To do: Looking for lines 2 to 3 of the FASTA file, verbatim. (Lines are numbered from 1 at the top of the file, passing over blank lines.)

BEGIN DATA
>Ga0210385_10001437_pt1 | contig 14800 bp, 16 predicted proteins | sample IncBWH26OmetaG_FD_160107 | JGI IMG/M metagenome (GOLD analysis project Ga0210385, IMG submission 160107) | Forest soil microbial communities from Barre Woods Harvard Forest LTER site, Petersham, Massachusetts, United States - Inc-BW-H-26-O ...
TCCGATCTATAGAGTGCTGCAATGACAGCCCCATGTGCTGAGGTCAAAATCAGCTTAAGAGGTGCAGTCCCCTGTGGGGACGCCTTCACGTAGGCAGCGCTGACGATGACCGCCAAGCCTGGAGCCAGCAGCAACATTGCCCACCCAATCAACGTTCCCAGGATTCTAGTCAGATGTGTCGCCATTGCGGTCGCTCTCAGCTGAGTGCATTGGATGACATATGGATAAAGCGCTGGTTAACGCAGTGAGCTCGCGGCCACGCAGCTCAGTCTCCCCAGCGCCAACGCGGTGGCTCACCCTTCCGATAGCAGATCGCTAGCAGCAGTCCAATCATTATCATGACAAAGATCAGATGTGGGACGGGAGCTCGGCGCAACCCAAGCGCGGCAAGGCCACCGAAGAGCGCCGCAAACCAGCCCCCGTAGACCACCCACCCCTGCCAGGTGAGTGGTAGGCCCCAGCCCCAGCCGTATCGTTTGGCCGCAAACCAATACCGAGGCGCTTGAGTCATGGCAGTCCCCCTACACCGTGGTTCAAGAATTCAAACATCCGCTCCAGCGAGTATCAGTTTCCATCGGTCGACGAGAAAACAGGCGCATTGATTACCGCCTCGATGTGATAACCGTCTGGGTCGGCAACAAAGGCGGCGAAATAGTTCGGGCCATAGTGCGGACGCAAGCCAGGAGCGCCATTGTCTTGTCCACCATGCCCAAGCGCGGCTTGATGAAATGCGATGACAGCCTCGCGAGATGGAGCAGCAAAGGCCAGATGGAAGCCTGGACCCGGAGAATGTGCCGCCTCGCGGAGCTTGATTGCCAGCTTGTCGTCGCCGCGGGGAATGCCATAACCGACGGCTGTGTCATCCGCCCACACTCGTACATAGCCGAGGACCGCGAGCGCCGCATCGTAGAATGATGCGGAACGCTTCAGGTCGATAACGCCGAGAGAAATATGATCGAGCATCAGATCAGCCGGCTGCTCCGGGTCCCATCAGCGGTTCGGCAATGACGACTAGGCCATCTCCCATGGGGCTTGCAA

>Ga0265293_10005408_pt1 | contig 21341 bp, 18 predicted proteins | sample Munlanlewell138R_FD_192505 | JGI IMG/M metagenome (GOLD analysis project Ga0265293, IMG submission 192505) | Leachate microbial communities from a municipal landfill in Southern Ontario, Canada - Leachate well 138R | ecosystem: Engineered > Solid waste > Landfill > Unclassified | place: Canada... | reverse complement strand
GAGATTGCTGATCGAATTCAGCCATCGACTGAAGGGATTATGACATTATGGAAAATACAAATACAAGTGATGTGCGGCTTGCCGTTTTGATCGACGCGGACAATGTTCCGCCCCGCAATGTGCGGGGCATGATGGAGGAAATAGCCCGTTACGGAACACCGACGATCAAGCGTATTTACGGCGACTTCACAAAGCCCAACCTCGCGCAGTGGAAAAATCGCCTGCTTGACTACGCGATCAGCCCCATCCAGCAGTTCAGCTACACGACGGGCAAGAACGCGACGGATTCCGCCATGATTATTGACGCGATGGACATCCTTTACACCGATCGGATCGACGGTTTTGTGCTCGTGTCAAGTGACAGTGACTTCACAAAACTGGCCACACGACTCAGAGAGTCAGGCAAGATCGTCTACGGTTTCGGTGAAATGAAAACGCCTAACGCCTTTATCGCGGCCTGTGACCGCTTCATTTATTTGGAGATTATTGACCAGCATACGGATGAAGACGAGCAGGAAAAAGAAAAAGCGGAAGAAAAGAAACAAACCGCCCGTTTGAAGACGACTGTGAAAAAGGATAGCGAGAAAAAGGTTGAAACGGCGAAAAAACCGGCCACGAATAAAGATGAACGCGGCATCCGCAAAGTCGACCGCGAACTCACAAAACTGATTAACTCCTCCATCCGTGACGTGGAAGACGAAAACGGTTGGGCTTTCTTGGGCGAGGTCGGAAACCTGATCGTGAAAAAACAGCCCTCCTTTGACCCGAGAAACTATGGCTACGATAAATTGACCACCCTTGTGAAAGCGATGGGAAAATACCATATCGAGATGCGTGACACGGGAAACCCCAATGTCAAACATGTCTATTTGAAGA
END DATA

TCCGATCTATAGAGTGCTGCAATGACAGCCCCATGTGCTGAGGTCAAAATCAGCTTAAGAGGTGCAGTCCCCTGTGGGGACGCCTTCACGTAGGCAGCGCTGACGATGACCGCCAAGCCTGGAGCCAGCAGCAACATTGCCCACCCAATCAACGTTCCCAGGATTCTAGTCAGATGTGTCGCCATTGCGGTCGCTCTCAGCTGAGTGCATTGGATGACATATGGATAAAGCGCTGGTTAACGCAGTGAGCTCGCGGCCACGCAGCTCAGTCTCCCCAGCGCCAACGCGGTGGCTCACCCTTCCGATAGCAGATCGCTAGCAGCAGTCCAATCATTATCATGACAAAGATCAGATGTGGGACGGGAGCTCGGCGCAACCCAAGCGCGGCAAGGCCACCGAAGAGCGCCGCAAACCAGCCCCCGTAGACCACCCACCCCTGCCAGGTGAGTGGTAGGCCCCAGCCCCAGCCGTATCGTTTGGCCGCAAACCAATACCGAGGCGCTTGAGTCATGGCAGTCCCCCTACACCGTGGTTCAAGAATTCAAACATCCGCTCCAGCGAGTATCAGTTTCCATCGGTCGACGAGAAAACAGGCGCATTGATTACCGCCTCGATGTGATAACCGTCTGGGTCGGCAACAAAGGCGGCGAAATAGTTCGGGCCATAGTGCGGACGCAAGCCAGGAGCGCCATTGTCTTGTCCACCATGCCCAAGCGCGGCTTGATGAAATGCGATGACAGCCTCGCGAGATGGAGCAGCAAAGGCCAGATGGAAGCCTGGACCCGGAGAATGTGCCGCCTCGCGGAGCTTGATTGCCAGCTTGTCGTCGCCGCGGGGAATGCCATAACCGACGGCTGTGTCATCCGCCCACACTCGTACATAGCCGAGGACCGCGAGCGCCGCATCGTAGAATGATGCGGAACGCTTCAGGTCGATAACGCCGAGAGAAATATGATCGAGCATCAGATCAGCCGGCTGCTCCGGGTCCCATCAGCGGTTCGGCAATGACGACTAGGCCATCTCCCATGGGGCTTGCAA

>Ga0265293_10005408_pt1 | contig 21341 bp, 18 predicted proteins | sample Munlanlewell138R_FD_192505 | JGI IMG/M metagenome (GOLD analysis project Ga0265293, IMG submission 192505) | Leachate microbial communities from a municipal landfill in Southern Ontario, Canada - Leachate well 138R | ecosystem: Engineered > Solid waste > Landfill > Unclassified | place: Canada... | reverse complement strand